Am I late?

SINGKIT - Doreen G. Yu - The Philippine Star

I did not expect to ever have occasion to use the often misquoted (because he did not actually use those words) line of Mark Twain, “The reports of my death are greatly exaggerated.”

On the evening of the first day of the Lunar New Year, my cousin Enrique brought to my attention an introduction to an anthology that mentioned “the late Doreen Yu.” I was on my way home from work and looked at the screenshot he Viber’d to me when I got home and indeed, in a list of Filipino-Chinese writers that included Caroline Hau, Charlson Ong and Ricky Lee was, yes, “the late Doreen Yu.”

It was the introduction to a book, Lauriat: A Filipino-Chinese Speculative Fiction Anthology, edited by Charles A. Tan. As most everyone does these days, I Google’d the book, found out it was published by Massachusetts-based Lethe Press in August 2012. Oh my goolais! I had been “dead” for almost ten years and didn’t even know it!

The book is described thus: “Filipinos and Chinese have a rich, vibrant literature when it comes to speculative fiction, the realms of the strange and fantastical… Featuring stories that deal with voyeur ghosts, taboo lovers, a town that cannot sleep, the Chinese zodiac and an exile that finally comes home…” In this context, I guess my being “the late un-dead” fits right in.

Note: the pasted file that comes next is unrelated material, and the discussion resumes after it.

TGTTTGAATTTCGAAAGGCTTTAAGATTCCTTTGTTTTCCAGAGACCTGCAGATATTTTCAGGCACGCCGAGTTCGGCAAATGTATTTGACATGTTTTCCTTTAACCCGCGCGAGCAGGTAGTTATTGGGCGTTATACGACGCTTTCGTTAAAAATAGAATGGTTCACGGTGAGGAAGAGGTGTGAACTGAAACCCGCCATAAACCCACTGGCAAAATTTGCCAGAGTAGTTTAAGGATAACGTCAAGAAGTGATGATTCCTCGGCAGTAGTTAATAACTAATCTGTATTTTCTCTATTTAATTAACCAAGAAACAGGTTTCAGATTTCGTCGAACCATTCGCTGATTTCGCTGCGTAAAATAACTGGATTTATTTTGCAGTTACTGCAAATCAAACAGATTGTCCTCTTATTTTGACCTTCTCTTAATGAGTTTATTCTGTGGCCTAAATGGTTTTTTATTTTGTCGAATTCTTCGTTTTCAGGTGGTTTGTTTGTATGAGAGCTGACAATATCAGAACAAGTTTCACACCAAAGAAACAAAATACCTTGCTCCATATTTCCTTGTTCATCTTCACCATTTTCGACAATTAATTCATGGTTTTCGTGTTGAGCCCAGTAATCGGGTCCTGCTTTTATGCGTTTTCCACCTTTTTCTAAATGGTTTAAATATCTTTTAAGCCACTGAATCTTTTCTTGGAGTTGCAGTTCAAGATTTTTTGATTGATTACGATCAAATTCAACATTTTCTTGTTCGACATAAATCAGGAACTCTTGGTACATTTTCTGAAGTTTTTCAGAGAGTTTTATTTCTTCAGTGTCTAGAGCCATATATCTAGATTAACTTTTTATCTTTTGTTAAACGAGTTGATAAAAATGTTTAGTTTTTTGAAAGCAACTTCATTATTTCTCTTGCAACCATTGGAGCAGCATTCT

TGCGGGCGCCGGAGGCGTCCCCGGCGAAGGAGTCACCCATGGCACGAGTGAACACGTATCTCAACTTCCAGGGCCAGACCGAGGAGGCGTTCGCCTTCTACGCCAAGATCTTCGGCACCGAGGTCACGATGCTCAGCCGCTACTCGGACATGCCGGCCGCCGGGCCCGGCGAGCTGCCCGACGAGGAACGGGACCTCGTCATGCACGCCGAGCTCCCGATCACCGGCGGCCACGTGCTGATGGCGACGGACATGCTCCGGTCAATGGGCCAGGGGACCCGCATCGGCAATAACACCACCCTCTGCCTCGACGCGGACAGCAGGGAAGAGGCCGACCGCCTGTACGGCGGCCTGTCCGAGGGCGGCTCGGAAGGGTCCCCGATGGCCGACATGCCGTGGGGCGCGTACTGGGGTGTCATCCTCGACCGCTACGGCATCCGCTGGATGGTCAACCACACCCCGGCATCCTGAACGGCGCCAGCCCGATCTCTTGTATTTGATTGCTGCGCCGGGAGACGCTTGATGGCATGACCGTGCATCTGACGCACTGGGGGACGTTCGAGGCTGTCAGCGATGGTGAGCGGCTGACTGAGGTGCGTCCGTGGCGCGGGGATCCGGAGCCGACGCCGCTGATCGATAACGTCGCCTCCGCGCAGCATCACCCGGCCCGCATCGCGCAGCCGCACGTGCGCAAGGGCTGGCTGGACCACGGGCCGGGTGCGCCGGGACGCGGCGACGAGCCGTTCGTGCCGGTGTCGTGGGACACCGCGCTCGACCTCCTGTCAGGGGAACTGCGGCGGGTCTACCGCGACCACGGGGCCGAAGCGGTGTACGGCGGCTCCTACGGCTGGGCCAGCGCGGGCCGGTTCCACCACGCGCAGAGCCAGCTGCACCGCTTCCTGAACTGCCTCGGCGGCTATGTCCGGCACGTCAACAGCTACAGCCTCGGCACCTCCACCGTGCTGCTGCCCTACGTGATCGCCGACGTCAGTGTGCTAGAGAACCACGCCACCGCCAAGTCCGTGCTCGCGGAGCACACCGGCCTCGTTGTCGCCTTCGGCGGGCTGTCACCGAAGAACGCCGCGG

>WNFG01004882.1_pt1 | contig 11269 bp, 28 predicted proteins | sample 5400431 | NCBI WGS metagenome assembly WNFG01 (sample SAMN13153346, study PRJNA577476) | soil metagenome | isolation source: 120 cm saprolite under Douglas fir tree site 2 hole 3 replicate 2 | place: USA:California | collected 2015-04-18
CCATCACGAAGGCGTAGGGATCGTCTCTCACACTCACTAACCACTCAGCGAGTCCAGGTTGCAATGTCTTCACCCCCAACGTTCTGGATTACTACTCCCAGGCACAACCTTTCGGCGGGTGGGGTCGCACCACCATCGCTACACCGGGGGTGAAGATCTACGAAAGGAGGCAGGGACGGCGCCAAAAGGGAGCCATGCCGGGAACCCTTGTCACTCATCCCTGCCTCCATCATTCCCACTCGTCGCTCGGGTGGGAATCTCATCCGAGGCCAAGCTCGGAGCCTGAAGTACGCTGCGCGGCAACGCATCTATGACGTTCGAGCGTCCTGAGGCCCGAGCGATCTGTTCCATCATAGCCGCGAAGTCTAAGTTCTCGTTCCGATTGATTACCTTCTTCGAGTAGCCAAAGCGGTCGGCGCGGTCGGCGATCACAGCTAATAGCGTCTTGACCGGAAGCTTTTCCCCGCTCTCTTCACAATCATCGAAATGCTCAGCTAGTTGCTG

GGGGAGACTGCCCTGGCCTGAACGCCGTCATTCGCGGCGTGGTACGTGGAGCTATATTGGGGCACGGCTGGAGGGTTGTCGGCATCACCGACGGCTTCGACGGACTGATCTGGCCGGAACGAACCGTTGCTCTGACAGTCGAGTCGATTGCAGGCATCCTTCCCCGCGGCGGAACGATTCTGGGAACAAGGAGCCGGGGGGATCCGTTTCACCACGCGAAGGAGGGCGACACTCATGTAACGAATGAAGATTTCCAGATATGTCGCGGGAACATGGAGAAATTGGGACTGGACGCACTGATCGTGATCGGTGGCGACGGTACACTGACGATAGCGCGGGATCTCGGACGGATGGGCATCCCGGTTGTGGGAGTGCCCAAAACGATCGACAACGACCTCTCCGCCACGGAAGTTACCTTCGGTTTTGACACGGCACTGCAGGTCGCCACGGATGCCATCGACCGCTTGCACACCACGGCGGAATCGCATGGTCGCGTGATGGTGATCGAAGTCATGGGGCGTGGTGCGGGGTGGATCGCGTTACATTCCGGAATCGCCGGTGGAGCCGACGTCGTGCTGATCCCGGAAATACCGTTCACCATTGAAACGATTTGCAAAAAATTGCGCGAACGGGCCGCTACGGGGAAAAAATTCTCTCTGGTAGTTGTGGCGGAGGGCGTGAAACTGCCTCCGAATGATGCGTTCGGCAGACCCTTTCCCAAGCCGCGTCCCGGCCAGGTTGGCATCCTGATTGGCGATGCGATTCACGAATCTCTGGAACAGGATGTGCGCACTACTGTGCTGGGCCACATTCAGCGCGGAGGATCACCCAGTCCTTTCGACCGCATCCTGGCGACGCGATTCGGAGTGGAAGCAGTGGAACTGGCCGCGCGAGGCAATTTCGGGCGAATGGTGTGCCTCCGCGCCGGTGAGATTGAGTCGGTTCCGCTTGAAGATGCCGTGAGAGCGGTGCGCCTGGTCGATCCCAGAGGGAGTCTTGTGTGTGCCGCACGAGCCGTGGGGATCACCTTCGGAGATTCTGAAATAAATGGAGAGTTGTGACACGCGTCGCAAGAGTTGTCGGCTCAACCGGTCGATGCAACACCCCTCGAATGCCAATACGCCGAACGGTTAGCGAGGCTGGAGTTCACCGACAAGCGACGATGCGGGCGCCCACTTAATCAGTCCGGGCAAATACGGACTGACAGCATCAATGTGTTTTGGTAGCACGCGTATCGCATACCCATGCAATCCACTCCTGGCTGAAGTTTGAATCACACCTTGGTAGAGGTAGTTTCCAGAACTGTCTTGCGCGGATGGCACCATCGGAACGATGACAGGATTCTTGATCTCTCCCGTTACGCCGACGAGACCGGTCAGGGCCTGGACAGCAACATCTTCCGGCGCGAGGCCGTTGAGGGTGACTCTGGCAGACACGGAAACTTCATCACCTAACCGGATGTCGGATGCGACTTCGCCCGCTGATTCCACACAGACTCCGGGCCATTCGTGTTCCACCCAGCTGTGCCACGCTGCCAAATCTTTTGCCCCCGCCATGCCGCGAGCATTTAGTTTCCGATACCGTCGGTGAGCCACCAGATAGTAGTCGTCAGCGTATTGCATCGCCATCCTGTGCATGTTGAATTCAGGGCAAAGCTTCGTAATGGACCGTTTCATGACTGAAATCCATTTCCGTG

Enrique speculated that the editor must have been thinking of Doreen G. Fernandez (who died in 2002), and I agree, since the editor who wrote the introduction – I Google’d him too and turns out I actually personally know him – had studied creative writing at the Ateneo and was thus surely familiar with the eminent professor, cultural historian and food writer.

I may be basking in reflected glory, but to be “confused” – even inadvertently – with Doreen Fernandez and to be listed in the same line as Caroline Hau, Charlson Ong and Ricky Lee… It’s an honor, and I say so sincerely and not flippantly or with sarcasm.

What led Enrique to the book Lauriat was his reminiscing on the lauriat meal, it being the festive season of the Lunar New Year. Seems like lauriat is the Filipinized term for lao dyet, which is Hokkien for festive/festivity or celebration, an occasion with lots of people, all noisy and having fun and of course with lots of food. Thus a banquet came to be called a lauriat…but only hereabouts.

Like lumpiang shanghai and chopsuey and hototay, lauriat has entered our vocabulary as a generic term for what we call in Hokkien pan toh – a multi-course (usually 12) meal for a 12-person table, although some establishments now have it at 10 people, and not because of social distancing.


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